Of course, all that depends on how much polish you put on a visual novel, and how many people you have working with it.

I’ve been fortunate that for the stuff I do with Visual Novels, I’m actually part of a team. Music, art, user interface, heavy coding, etc. are all handled by other people. If you were to do it all by yourself, then the extra stuff gets old very fast.


#12

I really like that everyone who has shared their opinions vast differently from one another. It gives another perspective look when using text based or visual novel type game. I also think the discussion can help someone if they ever decide to make text or visual game.

Belle
The thing about Belle is:

  1. it’s composed by two (different) applications - the editor and the engine.
  2. the editor has a similar design to Novelty. (Familiar with Novelty? Then it looks like a carbon copy of it.)
  3. Belle engine uses HTML5. This means it can run in all of devices with the least of efforts and hustle.
  4. Belle is cross-platform, it can work on Windows (XP, Vista and 7), Mac OS X (10.4+), Linux and some others.
  5. Belle lacks proper documentation and tutorial on how to use it. Best to navigate Novelty before tackling Belle.
  6. Belle can be personalized by using Javascript , for those who might want/need it.
  7. Belle is still a work in progress and it’s not guaranteed to work flawlessly. Last update regarding this engine I think is on September 29, 2016.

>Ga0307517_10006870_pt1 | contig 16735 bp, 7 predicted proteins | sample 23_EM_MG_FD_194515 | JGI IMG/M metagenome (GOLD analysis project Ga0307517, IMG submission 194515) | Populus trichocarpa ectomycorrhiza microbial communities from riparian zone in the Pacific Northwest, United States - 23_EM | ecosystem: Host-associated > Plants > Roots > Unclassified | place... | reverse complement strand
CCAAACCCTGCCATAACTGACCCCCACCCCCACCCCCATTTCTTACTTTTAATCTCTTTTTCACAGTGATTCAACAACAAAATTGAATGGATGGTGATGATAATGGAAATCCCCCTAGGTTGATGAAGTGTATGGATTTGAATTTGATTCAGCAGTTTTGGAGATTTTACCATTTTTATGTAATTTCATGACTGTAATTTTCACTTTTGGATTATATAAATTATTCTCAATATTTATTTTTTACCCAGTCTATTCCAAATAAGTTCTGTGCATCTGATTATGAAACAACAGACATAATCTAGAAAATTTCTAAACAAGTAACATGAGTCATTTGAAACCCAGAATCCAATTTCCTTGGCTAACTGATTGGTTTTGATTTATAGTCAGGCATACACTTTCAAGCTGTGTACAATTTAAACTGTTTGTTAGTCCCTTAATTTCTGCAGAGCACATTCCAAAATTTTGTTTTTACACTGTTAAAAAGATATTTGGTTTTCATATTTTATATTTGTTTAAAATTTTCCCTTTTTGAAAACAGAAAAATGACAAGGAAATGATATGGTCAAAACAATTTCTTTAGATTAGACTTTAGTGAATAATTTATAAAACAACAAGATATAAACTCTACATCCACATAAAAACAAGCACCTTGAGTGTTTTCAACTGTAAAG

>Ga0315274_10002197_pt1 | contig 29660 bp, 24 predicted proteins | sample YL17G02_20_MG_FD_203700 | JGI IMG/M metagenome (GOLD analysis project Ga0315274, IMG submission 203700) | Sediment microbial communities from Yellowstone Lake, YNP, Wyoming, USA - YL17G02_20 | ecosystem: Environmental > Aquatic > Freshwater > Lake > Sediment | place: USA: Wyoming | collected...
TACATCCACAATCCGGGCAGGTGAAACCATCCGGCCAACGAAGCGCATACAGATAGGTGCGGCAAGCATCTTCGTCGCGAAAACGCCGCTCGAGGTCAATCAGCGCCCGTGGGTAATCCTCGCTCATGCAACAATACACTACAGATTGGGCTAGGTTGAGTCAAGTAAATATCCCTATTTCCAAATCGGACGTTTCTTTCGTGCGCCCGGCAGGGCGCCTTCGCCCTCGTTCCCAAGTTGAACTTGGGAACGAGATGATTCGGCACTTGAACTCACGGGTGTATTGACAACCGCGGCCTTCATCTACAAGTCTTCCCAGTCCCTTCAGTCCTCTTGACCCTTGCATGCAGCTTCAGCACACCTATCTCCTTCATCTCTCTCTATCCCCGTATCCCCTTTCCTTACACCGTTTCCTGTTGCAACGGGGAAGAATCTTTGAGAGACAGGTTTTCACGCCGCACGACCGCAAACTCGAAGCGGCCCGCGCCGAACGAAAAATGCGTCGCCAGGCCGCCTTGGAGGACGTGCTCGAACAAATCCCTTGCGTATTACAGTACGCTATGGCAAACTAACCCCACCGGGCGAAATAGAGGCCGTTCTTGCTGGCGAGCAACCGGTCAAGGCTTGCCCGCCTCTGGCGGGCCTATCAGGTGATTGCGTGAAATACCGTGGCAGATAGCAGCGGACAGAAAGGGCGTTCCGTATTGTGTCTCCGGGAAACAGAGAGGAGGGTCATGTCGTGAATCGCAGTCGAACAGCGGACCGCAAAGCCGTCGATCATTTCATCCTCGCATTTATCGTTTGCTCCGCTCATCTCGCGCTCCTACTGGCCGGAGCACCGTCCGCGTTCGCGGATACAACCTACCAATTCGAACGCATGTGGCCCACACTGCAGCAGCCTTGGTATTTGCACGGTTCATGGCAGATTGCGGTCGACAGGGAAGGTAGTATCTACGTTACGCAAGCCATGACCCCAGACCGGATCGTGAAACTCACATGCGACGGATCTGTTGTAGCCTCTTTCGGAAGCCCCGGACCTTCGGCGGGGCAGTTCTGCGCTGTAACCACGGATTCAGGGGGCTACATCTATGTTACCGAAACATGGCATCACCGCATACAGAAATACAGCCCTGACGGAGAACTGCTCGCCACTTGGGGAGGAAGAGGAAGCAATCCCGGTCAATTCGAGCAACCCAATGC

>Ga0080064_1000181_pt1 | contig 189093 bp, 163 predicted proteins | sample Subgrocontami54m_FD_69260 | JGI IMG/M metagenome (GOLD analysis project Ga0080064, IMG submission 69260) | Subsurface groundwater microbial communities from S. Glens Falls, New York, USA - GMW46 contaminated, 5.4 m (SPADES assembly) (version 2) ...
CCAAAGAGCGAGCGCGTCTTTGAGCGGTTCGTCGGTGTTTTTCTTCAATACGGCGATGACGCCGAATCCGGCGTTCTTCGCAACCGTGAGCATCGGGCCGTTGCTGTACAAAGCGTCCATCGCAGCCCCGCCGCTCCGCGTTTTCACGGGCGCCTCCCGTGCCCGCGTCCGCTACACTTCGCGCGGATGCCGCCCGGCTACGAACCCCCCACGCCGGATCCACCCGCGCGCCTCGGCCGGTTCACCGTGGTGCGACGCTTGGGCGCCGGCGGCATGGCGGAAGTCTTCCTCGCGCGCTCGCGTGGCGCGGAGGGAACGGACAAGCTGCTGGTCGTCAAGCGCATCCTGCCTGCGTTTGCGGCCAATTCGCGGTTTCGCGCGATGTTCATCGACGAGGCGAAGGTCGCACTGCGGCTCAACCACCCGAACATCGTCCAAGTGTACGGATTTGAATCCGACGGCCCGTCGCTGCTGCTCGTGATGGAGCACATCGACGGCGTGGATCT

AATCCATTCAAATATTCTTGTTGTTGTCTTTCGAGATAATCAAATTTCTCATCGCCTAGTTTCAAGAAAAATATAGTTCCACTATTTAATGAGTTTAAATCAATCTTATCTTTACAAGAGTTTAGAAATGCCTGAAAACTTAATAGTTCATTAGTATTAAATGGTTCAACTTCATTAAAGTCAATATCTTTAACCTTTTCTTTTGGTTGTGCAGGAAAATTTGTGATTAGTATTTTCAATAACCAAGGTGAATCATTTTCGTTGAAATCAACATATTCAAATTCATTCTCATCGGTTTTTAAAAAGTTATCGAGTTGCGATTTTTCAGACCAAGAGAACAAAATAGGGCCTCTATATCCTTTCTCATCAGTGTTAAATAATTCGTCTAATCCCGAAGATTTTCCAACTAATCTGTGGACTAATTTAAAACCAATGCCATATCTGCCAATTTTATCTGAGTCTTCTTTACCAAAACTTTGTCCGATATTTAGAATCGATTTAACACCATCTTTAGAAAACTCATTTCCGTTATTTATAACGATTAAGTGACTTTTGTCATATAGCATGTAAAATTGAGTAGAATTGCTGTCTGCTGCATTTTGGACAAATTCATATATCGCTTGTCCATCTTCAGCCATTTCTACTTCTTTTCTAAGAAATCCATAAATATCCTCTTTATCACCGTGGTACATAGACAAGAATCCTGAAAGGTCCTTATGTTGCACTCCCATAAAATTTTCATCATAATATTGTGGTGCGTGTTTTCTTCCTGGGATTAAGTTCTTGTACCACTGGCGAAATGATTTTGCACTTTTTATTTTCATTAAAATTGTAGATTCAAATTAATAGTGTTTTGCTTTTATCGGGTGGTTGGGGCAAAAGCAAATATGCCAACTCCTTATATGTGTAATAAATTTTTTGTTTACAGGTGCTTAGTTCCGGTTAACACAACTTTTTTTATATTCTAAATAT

8. Belle recommends using Mozilla Firefox, Google Chrome, Internet Explorer 9 or newer, Opera, and Safari when playing the game.

I forgot about that part. I think it would be beneficial for choicescript to implement their own local save system which I think will really boost it among other text base games.


#13

I really think a good text game is harder because the customitation and multiple paths. A visual novel just need a good artist and a barely competent guion. There is no customization, no brnching and one option each four options that 109% are fake or one is good and other are utterly a complete failure. And no i no hate visual novels I have my old tablet fill with some of Winterwolves and other occidental ones. But 99% of them are sexists and or garbage. Made a real multiple endings visual novel is almost impossible, would need too much work in artists. It would become a real videogame.


#14

So Belle is basically like Novelty? So where do they differ?


#15

To quote from the Belle web site.